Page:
1. A COMPOSTION OBTAINED BY REACTING A POLYURETHANE HAVING AMOLECULAR WEIGHT OF FROM 500 TO ABOUT 20,000 AND HAVING AT LEAST TWO XCN-GROUPS PER MOLECULE, WHEREIN X IS SELECTED FROM THE GROUP CONSISTING OF OXYGEN AND SULFUR, WITH AN ORGANIC COMPOUND HAVING AT LEAST ONE ENAMINE STRUCTURAL UNIT, SAID ENAMINE UNIT BEING REPRESENTED AS FOLLOWS:
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Cited By (6)

* Cited by examiner, † Cited by third party
Publication number Priority date Publication date Assignee Title
US3385846A (en) * 1966-02-28 1968-05-28 Upjohn Co Nu-cycloalkyl-azabicyclooctanes and-nonanes and nu-(2-cycloalken-1-yl)-azabicyclooctane and -nonane intermediates
US3691112A (en) * 1969-07-12 1972-09-12 Bayer Ag Process for the production of polyamide foams and elastomers from amino-crotonic acid esters
FR2136178A5 (en) * 1971-04-06 1972-12-22 Schering Ag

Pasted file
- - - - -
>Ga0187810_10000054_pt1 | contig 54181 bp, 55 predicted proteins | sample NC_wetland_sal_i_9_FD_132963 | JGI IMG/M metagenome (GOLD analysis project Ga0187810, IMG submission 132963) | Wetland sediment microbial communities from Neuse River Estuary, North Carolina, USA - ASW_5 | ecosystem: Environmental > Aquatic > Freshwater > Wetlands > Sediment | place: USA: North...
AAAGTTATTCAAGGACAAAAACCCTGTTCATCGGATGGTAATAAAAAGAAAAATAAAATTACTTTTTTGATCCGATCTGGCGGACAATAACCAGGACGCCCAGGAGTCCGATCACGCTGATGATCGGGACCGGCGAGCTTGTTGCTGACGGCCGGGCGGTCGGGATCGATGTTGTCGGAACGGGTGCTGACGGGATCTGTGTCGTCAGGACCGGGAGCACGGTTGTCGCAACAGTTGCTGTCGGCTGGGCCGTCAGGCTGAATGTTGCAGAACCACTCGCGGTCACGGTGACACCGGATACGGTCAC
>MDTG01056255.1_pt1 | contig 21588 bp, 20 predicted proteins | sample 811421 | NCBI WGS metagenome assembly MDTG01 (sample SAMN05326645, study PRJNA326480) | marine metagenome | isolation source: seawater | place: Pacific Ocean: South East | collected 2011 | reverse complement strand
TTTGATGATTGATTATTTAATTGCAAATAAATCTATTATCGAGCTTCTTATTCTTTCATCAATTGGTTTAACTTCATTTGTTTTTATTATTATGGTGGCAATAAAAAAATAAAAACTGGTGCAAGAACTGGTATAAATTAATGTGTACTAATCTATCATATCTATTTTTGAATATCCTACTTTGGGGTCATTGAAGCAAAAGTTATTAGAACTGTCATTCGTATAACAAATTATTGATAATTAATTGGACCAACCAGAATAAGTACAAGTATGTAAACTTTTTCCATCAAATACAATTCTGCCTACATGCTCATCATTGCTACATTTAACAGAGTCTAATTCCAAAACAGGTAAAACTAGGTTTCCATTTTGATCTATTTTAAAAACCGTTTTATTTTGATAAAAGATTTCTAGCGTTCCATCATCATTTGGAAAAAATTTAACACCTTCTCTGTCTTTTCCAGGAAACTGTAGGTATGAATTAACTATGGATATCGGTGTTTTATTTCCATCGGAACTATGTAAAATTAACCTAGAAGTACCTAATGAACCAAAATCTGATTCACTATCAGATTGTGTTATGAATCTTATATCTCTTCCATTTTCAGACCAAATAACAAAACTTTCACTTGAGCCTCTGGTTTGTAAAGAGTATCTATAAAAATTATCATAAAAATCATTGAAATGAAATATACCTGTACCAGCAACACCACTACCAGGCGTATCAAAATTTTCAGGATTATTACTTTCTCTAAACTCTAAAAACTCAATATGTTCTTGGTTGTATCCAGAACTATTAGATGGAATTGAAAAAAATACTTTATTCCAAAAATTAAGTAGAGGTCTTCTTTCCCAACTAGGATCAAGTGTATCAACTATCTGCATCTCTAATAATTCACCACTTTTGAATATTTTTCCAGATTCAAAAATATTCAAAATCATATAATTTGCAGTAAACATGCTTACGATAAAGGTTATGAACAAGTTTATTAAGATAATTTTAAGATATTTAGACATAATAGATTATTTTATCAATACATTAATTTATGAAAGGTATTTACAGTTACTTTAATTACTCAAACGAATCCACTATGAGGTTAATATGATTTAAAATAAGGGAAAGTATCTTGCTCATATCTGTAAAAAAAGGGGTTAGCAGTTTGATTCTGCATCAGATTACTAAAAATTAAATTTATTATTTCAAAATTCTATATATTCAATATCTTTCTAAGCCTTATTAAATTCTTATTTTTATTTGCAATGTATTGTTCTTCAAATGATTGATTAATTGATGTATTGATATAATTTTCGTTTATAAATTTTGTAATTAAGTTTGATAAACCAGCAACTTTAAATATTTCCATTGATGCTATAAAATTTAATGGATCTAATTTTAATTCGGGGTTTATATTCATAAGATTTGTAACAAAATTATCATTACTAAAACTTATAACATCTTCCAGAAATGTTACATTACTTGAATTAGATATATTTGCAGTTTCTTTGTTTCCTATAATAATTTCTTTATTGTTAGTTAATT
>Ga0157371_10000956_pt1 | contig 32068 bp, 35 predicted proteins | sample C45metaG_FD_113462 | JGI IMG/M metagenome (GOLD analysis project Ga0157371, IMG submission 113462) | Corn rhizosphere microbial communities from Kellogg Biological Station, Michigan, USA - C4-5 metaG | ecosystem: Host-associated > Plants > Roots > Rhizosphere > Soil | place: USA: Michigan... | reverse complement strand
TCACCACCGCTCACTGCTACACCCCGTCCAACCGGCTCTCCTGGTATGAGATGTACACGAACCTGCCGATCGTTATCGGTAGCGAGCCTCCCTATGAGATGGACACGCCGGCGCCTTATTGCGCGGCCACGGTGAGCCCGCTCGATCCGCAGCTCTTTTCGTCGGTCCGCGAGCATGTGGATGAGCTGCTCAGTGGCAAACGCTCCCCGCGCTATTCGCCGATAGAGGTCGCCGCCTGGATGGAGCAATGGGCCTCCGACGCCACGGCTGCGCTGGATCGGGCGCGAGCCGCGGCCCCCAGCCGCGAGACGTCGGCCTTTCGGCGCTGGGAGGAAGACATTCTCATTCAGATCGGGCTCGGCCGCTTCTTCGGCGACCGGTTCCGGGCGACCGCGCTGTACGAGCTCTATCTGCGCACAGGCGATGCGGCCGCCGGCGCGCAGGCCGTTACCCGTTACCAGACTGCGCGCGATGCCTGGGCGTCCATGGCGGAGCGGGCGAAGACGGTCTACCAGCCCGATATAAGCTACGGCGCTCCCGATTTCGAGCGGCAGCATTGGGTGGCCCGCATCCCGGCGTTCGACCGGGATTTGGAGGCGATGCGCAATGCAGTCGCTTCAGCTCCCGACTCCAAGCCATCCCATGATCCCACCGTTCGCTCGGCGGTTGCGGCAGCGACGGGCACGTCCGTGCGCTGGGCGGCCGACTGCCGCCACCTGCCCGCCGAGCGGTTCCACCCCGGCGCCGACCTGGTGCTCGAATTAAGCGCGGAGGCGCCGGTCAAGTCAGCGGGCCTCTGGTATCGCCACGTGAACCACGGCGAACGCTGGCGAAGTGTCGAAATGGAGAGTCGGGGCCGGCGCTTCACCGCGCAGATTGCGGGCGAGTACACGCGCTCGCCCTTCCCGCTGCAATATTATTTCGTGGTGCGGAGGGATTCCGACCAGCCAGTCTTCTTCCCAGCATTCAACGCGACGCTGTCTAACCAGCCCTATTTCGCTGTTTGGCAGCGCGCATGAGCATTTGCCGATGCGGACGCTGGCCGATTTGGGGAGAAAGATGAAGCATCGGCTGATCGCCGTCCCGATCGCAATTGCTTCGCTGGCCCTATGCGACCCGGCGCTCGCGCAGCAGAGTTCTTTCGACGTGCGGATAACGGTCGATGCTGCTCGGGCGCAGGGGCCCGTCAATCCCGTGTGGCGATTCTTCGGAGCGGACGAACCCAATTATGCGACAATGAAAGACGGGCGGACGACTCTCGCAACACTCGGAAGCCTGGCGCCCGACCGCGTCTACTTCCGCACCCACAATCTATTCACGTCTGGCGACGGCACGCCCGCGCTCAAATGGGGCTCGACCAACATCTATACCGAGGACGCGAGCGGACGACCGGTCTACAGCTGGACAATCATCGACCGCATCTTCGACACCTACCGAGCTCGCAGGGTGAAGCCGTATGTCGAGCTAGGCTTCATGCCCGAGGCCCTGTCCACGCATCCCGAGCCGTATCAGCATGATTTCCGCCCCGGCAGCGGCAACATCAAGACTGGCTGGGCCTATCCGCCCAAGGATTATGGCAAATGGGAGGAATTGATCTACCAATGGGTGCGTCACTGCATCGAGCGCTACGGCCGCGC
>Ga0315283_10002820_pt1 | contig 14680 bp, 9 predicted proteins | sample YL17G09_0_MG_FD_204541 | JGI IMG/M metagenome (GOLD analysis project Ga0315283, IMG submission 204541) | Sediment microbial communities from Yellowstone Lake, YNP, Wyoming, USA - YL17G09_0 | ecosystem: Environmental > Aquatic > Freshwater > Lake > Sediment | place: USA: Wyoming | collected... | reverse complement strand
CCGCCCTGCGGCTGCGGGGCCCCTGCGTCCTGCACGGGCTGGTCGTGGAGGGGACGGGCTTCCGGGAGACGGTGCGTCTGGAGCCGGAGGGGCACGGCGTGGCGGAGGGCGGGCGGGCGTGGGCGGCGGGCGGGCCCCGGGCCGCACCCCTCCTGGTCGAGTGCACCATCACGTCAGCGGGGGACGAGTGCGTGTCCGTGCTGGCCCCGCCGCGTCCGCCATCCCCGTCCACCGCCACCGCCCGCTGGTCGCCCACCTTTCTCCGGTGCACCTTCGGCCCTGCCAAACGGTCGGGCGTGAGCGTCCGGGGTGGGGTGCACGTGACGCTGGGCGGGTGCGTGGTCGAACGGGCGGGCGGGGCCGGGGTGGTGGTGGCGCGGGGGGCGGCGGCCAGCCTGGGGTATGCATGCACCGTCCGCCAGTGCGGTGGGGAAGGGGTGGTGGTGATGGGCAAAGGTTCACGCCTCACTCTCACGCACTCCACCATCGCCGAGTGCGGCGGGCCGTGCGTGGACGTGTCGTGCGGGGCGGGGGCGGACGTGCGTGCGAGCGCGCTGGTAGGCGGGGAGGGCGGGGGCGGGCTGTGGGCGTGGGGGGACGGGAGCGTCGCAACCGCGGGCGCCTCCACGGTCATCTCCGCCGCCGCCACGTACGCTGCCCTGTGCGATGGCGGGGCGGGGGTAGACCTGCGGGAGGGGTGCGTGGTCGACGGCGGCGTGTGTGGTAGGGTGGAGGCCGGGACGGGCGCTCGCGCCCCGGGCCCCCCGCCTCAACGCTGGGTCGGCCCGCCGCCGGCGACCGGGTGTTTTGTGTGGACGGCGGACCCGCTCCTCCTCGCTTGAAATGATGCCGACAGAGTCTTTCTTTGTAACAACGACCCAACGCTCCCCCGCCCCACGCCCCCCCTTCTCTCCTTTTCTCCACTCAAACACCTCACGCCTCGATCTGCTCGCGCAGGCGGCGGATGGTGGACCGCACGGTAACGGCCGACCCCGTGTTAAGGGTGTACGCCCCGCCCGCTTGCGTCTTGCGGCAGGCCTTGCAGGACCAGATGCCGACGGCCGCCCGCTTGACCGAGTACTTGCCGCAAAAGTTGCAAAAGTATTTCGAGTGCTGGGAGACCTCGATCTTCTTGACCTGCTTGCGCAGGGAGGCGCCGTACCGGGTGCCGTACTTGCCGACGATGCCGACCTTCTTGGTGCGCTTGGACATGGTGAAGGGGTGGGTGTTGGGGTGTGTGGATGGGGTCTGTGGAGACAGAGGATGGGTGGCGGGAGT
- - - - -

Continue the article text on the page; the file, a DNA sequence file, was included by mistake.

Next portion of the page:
US4552945A (en) * 1984-12-19 1985-11-12 The Dow Chemical Company Polyamide-polyurea polymers by the RIM process
US4906674A (en) * 1987-10-16 1990-03-06 Ici Americas Inc/Imperial Chemical Industries Plc Polysocyanate compositions
US5142013A (en) * 1987-03-11 1992-08-25 Ici Americas Inc. Isocyanate reactive polymers having imino/enamine functionality

Citations (5)

* Cited by examiner, † Cited by third party
Publication number Priority date Publication date Assignee Title
US2929800A (en) * 1951-07-19 1960-03-22 Du Pont Polytetramethylene ether polyurethane polymers
US2944998A (en) * 1958-06-30 1960-07-12 Du Pont Stabilized cured polyurethanes
US3054757A (en) * 1960-02-08 1962-09-18 Mobay Chemical Corp Polyurethane production with imines as catalysts
US3146219A (en) * 1962-04-20 1964-08-25 Air Prod & Chem Catalyst composition and method of using same
US3182060A (en) * 1961-08-21 1965-05-04 Du Pont N, n'-disubstituted dicarboxamides and dithiocarboxamides prepared from monoenamines

Patent Citations (5)

* Cited by examiner, † Cited by third party
Publication number Priority date Publication date Assignee Title
US2929800A (en) * 1951-07-19 1960-03-22 Du Pont Polytetramethylene ether polyurethane polymers
US2944998A (en) * 1958-06-30 1960-07-12 Du Pont Stabilized cured polyurethanes